Self care has gotten a lot of press lately, which is good.
The distinction between being selfish and caring for yourself is an important one. Knowing that your cup needs to be full in order for you to be able to support others is also important.
Here’s the one thing that is not being talked about:
How you were cared for is how you care for yourself.
Yes, that is your default. And, if you take a look, you will see how sneaky this is and how it unconsciously plays out when you don’t know about this.
Let me explain.
I had a mother who was phenomenal. And, she grew in the generation she grew up in. She was tough as nails and that is part of what allowed her to succeed. So this is not about how she failed me. This is about how it was.
There are two big things I remember: she would say that I shouldn’t be ruled by my feelings. And, we were always in a rush.
Guess what that looks like in my adult life…
Every challenge that occurs in my life is boiled down to some place I over rode my feelings. As a Highly Sensitive Person and an Empath, I am pretty tuned in to how I feel. And, I override what I sense often. It is something I have to consciously practice regularly: to check if I am overriding what I sense.
I also do not give myself enough time. Enough time to get places or get things done, enough time in between clients, enough time to integrate when big things in my life happen. I do not give myself enough of other things along the way. I give to others and give myself the scraps. That is a default setting. I have worked hard to do better at this and I’m happy to say I’ve madesomeprogress.
I’m sharing about me because I obviously wouldn’t want to share specifics about my clients and what I have observed throughout the years. What I can share is patterns I’ve seen over time and that’s how you might start to clue into how this shows up for you.
Patterns in how you might care for yourself based on how you were cared for:
If you had a parent or parents that experienced depression, they may not have been able to attend to all of your needs. There might be some of your own needs that you neglect. It could be as basic as some hygiene needs or it could be related to how you eat.
If you had a parent that was anxious and overly attentive, you might be overly concerned with your own needs and become anxious about meeting them. Like getting to bed on time, making sure you have enough food or performing at the highest level.
If you had a parent who felt anxious about you going to the next developmental step (i.e. became worried about how you would do in the next grade or level of school or when you were launching into the world), you might treat yourself with doubt about being able to take next steps.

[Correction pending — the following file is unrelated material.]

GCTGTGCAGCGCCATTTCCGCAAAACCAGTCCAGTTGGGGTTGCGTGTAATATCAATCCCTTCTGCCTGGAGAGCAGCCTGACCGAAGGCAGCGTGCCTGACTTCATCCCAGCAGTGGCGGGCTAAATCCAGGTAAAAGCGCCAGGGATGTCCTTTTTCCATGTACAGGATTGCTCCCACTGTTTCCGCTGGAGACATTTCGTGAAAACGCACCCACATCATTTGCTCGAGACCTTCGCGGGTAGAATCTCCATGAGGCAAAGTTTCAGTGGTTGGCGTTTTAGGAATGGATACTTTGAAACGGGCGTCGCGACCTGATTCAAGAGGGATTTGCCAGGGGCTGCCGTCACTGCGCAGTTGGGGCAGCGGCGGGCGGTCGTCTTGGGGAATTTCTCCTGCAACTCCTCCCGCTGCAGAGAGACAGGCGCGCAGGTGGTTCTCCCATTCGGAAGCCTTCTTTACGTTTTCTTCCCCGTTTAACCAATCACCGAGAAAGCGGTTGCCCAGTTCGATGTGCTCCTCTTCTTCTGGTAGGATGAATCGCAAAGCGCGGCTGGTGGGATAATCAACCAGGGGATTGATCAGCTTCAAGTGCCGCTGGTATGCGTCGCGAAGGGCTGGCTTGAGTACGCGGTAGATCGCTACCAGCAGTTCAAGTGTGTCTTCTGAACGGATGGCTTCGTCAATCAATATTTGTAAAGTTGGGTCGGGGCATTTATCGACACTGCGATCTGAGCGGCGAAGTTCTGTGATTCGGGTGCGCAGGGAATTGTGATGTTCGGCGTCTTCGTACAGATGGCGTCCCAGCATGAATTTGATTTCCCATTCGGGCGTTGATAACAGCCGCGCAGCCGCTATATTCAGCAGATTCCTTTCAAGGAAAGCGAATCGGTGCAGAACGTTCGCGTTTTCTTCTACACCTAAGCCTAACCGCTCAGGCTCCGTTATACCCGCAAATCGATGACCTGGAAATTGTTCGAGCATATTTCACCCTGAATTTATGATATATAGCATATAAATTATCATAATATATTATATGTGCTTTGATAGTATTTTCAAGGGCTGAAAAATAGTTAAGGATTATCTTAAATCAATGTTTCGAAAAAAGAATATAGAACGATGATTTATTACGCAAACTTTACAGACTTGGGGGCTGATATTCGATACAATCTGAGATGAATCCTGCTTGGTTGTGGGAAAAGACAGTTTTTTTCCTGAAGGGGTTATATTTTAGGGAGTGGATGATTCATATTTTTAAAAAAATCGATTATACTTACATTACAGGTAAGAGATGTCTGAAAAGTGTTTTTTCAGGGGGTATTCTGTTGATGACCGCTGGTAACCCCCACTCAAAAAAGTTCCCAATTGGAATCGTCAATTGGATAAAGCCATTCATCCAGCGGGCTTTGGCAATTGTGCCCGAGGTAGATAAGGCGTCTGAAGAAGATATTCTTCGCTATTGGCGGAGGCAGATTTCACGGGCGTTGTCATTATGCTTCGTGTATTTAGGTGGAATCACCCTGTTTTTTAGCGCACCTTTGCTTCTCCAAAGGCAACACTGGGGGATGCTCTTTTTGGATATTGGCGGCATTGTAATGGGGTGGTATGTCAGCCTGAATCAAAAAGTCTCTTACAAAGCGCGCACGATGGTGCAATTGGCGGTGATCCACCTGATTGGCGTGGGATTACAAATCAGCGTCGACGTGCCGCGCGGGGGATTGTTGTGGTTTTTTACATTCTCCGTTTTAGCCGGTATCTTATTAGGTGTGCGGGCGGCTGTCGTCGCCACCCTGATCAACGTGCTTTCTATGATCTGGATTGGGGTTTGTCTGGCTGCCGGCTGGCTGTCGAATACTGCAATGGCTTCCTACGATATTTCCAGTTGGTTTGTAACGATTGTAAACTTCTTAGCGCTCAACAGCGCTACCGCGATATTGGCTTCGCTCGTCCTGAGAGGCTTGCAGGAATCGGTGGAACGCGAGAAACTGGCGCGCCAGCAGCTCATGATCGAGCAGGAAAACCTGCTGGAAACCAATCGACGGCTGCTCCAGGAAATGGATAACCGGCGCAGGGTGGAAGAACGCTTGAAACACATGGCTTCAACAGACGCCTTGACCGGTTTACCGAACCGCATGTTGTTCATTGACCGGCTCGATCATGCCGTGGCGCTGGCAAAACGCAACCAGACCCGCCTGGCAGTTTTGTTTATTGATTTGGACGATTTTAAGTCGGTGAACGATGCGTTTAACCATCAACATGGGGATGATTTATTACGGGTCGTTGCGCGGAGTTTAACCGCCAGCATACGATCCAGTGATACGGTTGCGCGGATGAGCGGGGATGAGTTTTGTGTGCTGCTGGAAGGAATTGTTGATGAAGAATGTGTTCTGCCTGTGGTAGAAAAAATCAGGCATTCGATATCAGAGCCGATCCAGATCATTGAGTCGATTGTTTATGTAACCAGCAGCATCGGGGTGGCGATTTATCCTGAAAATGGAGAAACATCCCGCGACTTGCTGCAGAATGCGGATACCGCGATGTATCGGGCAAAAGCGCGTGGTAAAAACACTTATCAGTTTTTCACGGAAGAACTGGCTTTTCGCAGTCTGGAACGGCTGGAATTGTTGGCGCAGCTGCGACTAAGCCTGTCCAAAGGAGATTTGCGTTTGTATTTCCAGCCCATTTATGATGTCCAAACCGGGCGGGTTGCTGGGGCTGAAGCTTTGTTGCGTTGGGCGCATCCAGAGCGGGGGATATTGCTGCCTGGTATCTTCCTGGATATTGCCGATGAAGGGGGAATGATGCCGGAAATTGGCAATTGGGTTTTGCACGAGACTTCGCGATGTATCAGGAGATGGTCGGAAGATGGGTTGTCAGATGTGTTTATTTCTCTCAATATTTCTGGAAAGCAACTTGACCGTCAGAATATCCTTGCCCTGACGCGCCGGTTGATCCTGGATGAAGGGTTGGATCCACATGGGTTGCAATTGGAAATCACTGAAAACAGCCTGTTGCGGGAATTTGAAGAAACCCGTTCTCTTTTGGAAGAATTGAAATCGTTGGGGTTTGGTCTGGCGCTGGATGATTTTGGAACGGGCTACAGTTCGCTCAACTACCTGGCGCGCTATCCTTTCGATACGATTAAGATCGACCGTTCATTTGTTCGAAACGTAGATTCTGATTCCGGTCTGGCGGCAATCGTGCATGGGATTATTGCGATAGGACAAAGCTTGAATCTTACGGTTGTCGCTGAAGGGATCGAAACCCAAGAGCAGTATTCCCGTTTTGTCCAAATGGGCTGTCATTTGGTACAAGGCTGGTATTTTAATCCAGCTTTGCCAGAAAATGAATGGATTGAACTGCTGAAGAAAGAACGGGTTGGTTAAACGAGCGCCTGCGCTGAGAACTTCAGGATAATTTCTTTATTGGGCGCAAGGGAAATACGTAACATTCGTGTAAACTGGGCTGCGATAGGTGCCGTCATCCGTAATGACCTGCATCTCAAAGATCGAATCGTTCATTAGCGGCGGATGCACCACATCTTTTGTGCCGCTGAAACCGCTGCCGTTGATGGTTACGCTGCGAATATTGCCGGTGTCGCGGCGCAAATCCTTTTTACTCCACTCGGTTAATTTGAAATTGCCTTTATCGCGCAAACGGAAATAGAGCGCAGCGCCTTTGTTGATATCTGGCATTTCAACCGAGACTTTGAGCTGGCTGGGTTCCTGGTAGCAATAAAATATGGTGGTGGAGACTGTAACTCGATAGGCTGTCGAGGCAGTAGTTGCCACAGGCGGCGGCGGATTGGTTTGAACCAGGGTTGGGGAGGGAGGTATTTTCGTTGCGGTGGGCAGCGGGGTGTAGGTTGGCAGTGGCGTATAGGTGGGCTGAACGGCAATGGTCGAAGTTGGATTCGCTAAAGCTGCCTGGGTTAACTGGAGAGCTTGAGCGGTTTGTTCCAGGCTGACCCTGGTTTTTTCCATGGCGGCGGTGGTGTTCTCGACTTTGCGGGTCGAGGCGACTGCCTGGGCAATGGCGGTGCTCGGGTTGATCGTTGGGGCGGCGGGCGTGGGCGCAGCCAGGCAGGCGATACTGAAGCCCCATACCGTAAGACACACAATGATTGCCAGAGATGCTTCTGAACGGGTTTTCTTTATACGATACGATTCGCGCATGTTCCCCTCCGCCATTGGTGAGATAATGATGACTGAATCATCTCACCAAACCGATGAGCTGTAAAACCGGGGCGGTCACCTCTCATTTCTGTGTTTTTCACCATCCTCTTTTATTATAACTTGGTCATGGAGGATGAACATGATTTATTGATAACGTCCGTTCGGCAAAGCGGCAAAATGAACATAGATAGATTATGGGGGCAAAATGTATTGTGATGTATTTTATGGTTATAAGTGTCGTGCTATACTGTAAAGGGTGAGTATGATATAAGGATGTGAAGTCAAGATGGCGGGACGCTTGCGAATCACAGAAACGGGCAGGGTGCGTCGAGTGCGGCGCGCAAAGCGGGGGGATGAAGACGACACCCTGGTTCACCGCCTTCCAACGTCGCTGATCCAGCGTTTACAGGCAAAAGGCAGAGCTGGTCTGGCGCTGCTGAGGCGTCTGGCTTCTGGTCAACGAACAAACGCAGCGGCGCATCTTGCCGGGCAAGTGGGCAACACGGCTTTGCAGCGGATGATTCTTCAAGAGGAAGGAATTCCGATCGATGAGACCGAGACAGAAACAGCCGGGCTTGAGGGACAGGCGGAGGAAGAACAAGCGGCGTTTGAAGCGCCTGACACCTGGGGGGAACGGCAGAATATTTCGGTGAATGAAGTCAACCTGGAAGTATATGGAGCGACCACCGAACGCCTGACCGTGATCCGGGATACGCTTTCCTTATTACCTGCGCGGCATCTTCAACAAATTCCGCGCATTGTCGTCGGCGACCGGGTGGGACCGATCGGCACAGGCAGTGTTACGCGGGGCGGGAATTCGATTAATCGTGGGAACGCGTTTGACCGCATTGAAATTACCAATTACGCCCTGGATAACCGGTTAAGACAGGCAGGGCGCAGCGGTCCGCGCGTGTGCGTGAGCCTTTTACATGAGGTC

If you had a parent that was critical, you may find yourself being very critical of yourself. This may be sneaky, it may exist in some very mundane places. Like what you say to yourself when you are doing a chore or when you are driving or walking to the bathroom. Those in between moments might be where that dialogue lives. It might hide in what you expect others to say about you, so you work to try and correct anything before the criticism can come in.
If you had a parent who was preoccupied with surviving, they might not have given you a lot of reflections back about who you are, how you feel or how you are doing. So, you might not spend time reflecting or know that it is something you might really need.
Everyone’s story is going to look a little bit different.
These examples are simply a jumping off point to jog your mind as you reflect. And, remember, they can be so very subtle. They are probably outside your conscious awareness.
Don’t worry if you don’t come up with an answer right away. The idea is just to start seeing the patterns.
And, then make a choice about whether you wish to continue those patterns (some are good!!) or if you want to make some changes. If you want to make changes, just know that it takes practice. So be patient with yourself.
The other interesting part is that these patterns of how you care for yourself also show up in how you care for the ones that are the closest to you in your every day life.
It could be your pets. I rushed my dogs the other day, poor things. And they let me know they were pissed about it.
Or it could be your significant other or your own child.
That is how the patterns get passed down.
You treat your closest connections the way you treat yourself.
My mother rarely gave herself enough time, had enough fun, filled up the car with enough gas, paid herself enough in her business. She rarely allowed her own emotions which is why they would get so so big. So, that is the program she had in caring for me. It also reinforced the patterns since she modeled them in the way she cared for herself.